Friday, 18 October 2013


Very disturbed to see reports that masajid in the UK are promoting the idea that those who leave Islam can be killed (albeit counched in weasel words about this only being the case in an Islamic State). Some Muslims have spoken out against this and provided contrary views as indeed has one of BFTF's local imams.

Combined with practice of "takfir" (declaring that someone is no longer a Muslim), this represents a simple one-two punch method of making death threats to pretty much anyone (for example, see here, and here):

Punch One : You are not a Muslim because you wear the wrong clothes / associate with the wrong people / have slightly different beliefs / are Shia / believe in democracy / pay your taxes / live in the UK.

Punch Two : Since you have now moved from being a Muslim to not being a Muslim, you deserve to die.

With a level of stupidity that is almost galactic in its scope, these threats are directed at Imams and others who work hard to foster community cohesion and who want the best for their community and for wider society.

BFTF wonders whether, as a precautionary measure, he should be telling his kids to avoid talking about Islam to others and to avoid becoming active in community affairs -instead perhaps the message BFTF should be giving is to tell them to keep their heads down.

Of course, the view that people who change their faith deserve to die is also high octane kerosene to fuel the far right.

BFTF has challenged the MCB, MAB, MINAB and local Imams to act on this issue with email along the lines of:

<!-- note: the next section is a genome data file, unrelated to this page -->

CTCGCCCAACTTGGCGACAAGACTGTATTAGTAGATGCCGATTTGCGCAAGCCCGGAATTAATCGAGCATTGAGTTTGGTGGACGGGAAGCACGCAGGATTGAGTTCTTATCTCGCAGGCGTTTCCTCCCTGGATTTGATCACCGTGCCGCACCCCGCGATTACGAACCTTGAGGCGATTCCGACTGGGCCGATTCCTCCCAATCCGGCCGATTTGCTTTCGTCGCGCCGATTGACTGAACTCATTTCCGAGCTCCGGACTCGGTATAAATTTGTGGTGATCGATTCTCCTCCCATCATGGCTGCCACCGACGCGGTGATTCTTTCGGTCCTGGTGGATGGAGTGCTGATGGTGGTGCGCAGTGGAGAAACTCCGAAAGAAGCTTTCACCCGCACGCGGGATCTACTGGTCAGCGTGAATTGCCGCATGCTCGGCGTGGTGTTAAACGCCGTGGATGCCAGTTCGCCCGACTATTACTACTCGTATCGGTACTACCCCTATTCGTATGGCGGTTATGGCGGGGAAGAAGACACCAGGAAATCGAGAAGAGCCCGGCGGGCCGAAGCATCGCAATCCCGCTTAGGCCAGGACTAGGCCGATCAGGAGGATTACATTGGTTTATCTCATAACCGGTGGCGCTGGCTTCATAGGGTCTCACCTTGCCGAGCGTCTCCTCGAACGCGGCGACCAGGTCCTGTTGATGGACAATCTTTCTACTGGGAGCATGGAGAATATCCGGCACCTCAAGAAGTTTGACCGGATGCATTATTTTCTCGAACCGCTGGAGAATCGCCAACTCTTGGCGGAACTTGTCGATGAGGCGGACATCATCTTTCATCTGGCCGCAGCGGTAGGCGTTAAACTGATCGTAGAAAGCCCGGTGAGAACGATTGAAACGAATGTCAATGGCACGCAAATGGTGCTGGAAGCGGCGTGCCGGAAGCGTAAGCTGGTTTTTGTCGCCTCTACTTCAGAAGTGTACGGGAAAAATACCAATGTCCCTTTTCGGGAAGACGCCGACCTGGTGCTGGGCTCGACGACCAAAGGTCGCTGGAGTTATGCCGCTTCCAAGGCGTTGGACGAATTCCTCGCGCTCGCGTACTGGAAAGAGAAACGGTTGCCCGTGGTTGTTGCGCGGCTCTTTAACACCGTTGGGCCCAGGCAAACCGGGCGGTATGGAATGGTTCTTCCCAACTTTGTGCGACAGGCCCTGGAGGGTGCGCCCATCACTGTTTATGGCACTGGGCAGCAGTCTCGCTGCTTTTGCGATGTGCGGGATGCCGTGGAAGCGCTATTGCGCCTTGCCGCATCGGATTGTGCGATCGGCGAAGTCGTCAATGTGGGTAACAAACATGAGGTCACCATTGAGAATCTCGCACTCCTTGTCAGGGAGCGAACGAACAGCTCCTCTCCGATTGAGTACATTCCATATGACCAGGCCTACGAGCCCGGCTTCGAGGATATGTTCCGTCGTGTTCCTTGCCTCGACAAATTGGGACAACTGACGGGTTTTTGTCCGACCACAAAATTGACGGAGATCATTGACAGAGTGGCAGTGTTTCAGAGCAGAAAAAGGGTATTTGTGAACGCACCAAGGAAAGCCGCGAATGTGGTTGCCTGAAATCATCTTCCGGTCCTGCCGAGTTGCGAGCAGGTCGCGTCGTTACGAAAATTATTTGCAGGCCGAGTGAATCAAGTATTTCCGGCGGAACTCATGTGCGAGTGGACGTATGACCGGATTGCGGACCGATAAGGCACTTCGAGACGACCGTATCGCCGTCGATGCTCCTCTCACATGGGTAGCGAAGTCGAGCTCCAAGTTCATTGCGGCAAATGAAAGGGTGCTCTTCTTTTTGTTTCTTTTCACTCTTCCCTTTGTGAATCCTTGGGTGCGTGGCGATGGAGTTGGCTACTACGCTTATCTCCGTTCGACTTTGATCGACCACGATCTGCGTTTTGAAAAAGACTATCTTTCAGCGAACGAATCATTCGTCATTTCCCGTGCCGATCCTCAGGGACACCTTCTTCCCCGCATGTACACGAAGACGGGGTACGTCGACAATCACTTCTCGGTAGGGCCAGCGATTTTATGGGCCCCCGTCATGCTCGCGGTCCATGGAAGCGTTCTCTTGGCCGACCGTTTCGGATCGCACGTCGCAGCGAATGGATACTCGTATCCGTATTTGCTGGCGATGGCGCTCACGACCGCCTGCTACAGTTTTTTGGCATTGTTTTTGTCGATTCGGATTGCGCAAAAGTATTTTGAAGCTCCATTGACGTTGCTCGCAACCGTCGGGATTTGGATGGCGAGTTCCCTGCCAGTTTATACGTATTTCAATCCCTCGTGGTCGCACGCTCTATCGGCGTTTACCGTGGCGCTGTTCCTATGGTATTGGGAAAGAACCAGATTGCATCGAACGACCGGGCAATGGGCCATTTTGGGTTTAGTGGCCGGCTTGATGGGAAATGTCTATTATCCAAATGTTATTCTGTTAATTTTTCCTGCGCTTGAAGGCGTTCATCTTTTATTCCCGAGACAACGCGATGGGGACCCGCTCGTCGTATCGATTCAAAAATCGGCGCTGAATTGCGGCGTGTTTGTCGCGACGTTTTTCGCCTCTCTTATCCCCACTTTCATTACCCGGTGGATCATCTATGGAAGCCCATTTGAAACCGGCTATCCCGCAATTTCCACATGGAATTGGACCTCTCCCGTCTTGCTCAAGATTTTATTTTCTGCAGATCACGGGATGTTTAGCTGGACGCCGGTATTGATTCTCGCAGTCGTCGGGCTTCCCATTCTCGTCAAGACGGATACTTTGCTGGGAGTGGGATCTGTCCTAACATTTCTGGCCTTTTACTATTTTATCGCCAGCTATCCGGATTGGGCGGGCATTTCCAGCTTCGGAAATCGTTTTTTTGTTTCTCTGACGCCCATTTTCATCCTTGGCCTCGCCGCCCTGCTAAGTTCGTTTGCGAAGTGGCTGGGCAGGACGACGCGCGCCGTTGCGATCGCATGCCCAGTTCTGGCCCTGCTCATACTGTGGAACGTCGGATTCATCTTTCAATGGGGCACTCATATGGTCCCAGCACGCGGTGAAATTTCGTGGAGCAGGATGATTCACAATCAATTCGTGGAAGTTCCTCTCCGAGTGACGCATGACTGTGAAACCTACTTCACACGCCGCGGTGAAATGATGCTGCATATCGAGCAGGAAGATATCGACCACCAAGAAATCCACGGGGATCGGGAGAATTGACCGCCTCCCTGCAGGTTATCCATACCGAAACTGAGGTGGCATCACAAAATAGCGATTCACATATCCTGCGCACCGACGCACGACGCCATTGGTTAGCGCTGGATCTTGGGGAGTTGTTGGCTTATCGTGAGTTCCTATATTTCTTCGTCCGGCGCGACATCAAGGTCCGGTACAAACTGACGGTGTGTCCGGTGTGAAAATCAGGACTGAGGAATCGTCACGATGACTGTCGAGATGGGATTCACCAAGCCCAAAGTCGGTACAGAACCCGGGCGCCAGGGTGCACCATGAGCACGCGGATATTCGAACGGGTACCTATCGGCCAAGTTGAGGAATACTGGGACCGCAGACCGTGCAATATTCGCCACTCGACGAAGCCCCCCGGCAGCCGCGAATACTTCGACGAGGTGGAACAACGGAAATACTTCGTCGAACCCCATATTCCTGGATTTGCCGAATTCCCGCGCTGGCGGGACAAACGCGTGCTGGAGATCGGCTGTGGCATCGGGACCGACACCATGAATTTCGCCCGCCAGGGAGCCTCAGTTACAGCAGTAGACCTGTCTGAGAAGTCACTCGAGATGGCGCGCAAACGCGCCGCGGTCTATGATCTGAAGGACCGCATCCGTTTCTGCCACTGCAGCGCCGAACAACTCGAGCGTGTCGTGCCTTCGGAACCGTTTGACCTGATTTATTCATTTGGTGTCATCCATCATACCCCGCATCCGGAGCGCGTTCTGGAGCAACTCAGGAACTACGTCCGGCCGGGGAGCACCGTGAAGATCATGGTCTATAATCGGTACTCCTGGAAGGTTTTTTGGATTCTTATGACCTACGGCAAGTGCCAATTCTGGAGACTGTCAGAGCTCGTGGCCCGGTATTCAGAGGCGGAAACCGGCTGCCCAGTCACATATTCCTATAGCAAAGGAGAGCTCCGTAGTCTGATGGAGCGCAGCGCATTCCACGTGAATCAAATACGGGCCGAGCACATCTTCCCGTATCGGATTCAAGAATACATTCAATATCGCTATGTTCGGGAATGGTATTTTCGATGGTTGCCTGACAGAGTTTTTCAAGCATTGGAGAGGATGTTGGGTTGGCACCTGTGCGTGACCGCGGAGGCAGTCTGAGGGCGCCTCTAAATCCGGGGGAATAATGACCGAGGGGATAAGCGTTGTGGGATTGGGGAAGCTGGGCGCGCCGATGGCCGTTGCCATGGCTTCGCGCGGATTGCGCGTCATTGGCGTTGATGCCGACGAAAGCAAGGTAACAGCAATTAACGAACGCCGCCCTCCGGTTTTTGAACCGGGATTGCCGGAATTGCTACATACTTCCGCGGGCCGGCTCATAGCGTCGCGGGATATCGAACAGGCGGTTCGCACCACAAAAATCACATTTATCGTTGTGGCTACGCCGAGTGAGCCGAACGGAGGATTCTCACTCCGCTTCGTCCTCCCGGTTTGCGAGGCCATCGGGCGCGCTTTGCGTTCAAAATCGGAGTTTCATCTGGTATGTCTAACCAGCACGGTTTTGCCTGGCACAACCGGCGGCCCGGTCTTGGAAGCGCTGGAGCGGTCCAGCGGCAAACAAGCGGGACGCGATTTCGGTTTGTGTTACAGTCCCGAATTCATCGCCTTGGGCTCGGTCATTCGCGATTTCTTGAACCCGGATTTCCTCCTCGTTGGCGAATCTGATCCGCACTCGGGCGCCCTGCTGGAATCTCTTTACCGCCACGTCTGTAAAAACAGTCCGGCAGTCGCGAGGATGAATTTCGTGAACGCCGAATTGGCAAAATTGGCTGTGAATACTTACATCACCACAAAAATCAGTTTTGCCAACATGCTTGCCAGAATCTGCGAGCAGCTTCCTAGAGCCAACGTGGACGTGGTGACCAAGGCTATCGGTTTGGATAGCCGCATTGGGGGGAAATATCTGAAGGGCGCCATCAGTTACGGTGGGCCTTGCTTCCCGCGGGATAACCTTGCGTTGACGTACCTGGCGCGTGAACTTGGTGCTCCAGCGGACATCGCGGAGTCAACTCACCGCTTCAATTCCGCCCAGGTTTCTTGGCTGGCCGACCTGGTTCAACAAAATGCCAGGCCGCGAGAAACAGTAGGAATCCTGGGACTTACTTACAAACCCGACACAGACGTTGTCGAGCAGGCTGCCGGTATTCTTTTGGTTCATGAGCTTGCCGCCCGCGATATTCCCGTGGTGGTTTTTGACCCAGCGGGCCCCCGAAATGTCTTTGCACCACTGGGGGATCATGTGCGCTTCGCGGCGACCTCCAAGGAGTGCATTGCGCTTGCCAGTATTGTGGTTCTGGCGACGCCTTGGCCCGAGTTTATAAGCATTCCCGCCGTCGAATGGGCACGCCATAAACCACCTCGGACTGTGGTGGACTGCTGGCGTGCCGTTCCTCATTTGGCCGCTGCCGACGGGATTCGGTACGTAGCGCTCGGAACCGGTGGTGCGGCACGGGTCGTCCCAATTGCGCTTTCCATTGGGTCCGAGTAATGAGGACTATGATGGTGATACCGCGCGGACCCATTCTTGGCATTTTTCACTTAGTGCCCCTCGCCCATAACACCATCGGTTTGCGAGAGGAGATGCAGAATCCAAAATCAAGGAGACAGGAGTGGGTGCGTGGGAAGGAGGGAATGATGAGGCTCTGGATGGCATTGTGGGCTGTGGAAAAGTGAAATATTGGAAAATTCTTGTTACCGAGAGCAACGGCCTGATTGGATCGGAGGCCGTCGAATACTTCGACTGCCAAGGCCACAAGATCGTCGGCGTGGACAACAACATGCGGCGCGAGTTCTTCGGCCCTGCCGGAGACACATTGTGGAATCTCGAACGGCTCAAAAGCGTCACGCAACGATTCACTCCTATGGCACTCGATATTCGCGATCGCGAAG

I am becoming increasingly disturbed by the way in which the view that "Muslims who leave Islam can be killed" can be combined with takfir to result in death threats. I believe that national Muslim orgs like yourselves should be actively speaking out against the view that leaving Islam is something that deserves the death penalty.

Update Jan2014
Was not surprised to find that there was no response from the MCB, MAB, MINAB or local Imams.

Update Jan2014
Good to see the following clear an unambiguous comments in an article in the Independent. Shaykh Ibrahim Mogra, the assistant secretary general of the Muslim Council of Britain :
“The position of many a scholar I have discussed the issue with is if people want to leave, they can leave...I don’t believe they should be discriminated against or harmed in any way whatsoever. There is no compulsion in religion.”

Baroness Warsi, the Minister of State for Faith and Communities, agreed:
“I’ve been vocal that it’s about the freedom to manifest your faith, practise your faith and change your faith. We couldn’t be any clearer. Mutual respect and tolerance are what is required for people to live alongside each other.”

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